E. W. G. Masterman.
Wilson's Dictionary of Bible Types 
Proverbs 28:15 (b) This is a type of a wicked king, or an ungodly master who rules his people with cruel rigor and indicates no feeling in regard to the sufferings which he causes.
Daniel 7:5 (b) This animal is used as a type of the Medo-Persian empire which was the second great world kingdom to appear following the fall of Babylon. The bear raising itself on one side indicated that one of this dual empire was to prevail - the Median. The three ribs probably refer to the three great kings who had gone before, but now had been destroyed; Nebuchadnezzar, his son, and his grandson, Belshazzar.
Revelation 13:2 (b) This bear is a type of the anti-Christ who will work quickly, slyly, smoothly, quietly and apparently with no anger or hatred even as a bear which seems to be docile upon first observance.
American Tract Society Bible Dictionary 
That bears were common in Palestine appears from several passages in the Old Testament, 1 Samuel 17:34,36,37; 2 Samuel 17:8; 2 Kings 2:24 . The species known in Syria resembles the common brown bear; it is sill met in the recesses of Lebanon. To a sullen and ferocious disposition, the bear joins immense strength, considerable sagacity, and the power of climbing trees. Her ferocity, especially when her young are injured, is proverbial. See 2 Samuel 17:8; Proverbs 17:12; Isaiah 11:7; Hosea 13:8 .
Smith's Bible Dictionary 
Bear. 1 Samuel 17:34; 2 Samuel 17:8. The Syrian bear, Ursus syriacus , which is, without doubt, the animal mentioned in the Bible, is still found on the higher mountains of Palestine. During the summer months, these bears keep to the snowy parts of Lebanon, but descend, in winter, to the villages and gardens. It is probable, also, that at this period, in former days, they extended their visits to other parts of Palestine.
Easton's Bible Dictionary 
1 Samuel 17:34-37 2 Kings 2:24 Isaiah 59:11 Proverbs 28:15 Lamentations 3:10 2 Samuel 17:8 Proverbs 17:12 Hosea 13:8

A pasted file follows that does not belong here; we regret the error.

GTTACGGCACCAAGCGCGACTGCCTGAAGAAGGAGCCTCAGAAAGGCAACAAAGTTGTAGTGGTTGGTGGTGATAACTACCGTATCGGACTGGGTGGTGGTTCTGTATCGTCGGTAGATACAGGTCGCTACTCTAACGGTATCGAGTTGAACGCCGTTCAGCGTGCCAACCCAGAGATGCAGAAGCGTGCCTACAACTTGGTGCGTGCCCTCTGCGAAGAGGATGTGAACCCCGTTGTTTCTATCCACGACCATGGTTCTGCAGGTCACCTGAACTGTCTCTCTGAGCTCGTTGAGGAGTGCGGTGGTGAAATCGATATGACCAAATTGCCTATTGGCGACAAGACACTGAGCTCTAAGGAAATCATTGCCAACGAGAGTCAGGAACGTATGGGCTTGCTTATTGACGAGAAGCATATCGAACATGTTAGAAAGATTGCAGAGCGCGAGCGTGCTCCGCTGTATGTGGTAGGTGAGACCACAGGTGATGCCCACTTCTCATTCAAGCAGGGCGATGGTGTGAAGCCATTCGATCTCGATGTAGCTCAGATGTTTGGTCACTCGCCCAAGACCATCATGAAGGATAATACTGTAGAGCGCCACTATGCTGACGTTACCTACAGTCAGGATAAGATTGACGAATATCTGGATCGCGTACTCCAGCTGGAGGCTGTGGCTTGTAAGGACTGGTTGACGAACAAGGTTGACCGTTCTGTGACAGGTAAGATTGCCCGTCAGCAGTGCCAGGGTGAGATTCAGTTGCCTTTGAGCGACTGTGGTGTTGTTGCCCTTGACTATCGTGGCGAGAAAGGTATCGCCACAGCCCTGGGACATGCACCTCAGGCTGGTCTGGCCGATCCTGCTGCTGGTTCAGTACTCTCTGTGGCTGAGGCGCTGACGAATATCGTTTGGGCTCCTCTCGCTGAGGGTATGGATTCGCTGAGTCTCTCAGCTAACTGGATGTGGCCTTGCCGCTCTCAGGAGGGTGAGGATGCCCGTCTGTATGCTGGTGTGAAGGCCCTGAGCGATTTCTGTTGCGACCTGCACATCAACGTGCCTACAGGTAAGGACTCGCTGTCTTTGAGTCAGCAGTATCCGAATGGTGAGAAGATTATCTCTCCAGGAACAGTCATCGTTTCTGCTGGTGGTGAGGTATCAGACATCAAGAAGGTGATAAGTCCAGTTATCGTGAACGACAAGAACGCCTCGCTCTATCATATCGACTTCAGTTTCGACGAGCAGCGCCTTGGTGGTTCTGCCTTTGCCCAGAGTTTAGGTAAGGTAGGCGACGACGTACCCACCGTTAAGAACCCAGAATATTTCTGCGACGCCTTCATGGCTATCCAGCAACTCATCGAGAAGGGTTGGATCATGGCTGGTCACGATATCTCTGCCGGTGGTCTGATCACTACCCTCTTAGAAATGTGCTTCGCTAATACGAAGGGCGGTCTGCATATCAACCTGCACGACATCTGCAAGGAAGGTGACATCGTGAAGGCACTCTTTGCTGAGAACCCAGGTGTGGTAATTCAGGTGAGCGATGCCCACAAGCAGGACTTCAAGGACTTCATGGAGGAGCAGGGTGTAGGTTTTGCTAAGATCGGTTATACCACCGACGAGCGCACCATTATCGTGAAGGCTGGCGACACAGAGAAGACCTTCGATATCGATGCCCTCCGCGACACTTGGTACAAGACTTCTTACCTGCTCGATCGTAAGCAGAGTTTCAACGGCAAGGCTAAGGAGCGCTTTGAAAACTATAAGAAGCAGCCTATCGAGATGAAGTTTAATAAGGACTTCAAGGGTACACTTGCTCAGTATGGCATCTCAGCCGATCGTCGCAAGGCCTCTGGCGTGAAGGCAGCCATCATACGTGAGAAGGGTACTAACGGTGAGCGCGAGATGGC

People's Dictionary of the Bible 
Bear. Proverbs 17:12. The Syrian bear seems but a variety of the brown bear of Europe and Asia, though it is much lighter in color. Its food is seeds, fruits, and roots, to which it occasionally adds a goat or sheep.
Holman Bible Dictionary 
Cyclopedia of Biblical, Theological and Ecclesiastical Literature 
Kitto's Popular Cyclopedia of Biblial Literature 
International Standard Bible Encyclopedia 
bâr ( דּב or דּוב , dōbh ; compare Arabic dubb ): In 1 Samuel 17:34-37 , David tells Saul how as a shepherd boy he had overcome a lion and a bear. In 2 Kings 2:24 it is related that two she bears came out of the wood and tore forty-two of the children who had been mocking Elisha. All the other references to bears are figurative; compare 2 Samuel 17:8; Proverbs 17:12; Proverbs 28:15; Isaiah 11:7; Isaiah 59:11; Lamentations 3:10; Daniel 7:5; Hosea 13:8; Amos 5:19; Revelation 13:2 . The Syrian bear, sometimes named as a distinct species, Ursus Syriacus , is better to be regarded as merely a local variety of the European and Asiatic brown bear, Ursus arctos . It still exists in small numbers in Lebanon and is fairly common in Anti-Lebanon and Hermon. It does not seem to occur now in Palestine proper, but may well have done so in Bible times. It inhabits caves in the high and rugged mountains and issues mainly at night to feed on roots and vegetables. It is fond of the ḥummuṣ or chick-pea which is sometimes planted in the upland meadows, and the fields have to be well guarded. The figurative re ferences to the bear take account of its ferocious nature, especially in the case of the she bear robbed of her whelps ( 2 Samuel 17:8; Proverbs 17:12; Hosea 13:8 ). It is with this character of the bear in mind that Isaiah says ( Isaiah 11:7 ), "And the cow and the bear shall feed; their young ones shall lie down together."
The Nuttall Encyclopedia 
Name given in the Stock Exchange to one who contracts to deliver stock at a fixed price on a certain day, in contradistinction from the bull , or he who contracts to take it, the interest of the former being that, in the intervening time, the stocks should fall, and that of the latter that they should rise.
- Bear from Vine's Expository Dictionary of NT Words
- Bear from King James Dictionary
- Bear from Webster's Dictionary
- Bear from Vine's Expository Dictionary of OT Words
- Bear from Fausset's Bible Dictionary
- Bear from Morrish Bible Dictionary
- Bear from Watson's Biblical & Theological Dictionary
- Bear from Hastings' Dictionary of the Bible
- Bear from Wilson's Dictionary of Bible Types
- Bear from American Tract Society Bible Dictionary
- Bear from Smith's Bible Dictionary
- Bear from Easton's Bible Dictionary
- Bear from People's Dictionary of the Bible
- Bear from Holman Bible Dictionary
- Bear from Cyclopedia of Biblical, Theological and Ecclesiastical Literature
- Bear from Kitto's Popular Cyclopedia of Biblial Literature
- Bear from International Standard Bible Encyclopedia
- Bear from The Nuttall Encyclopedia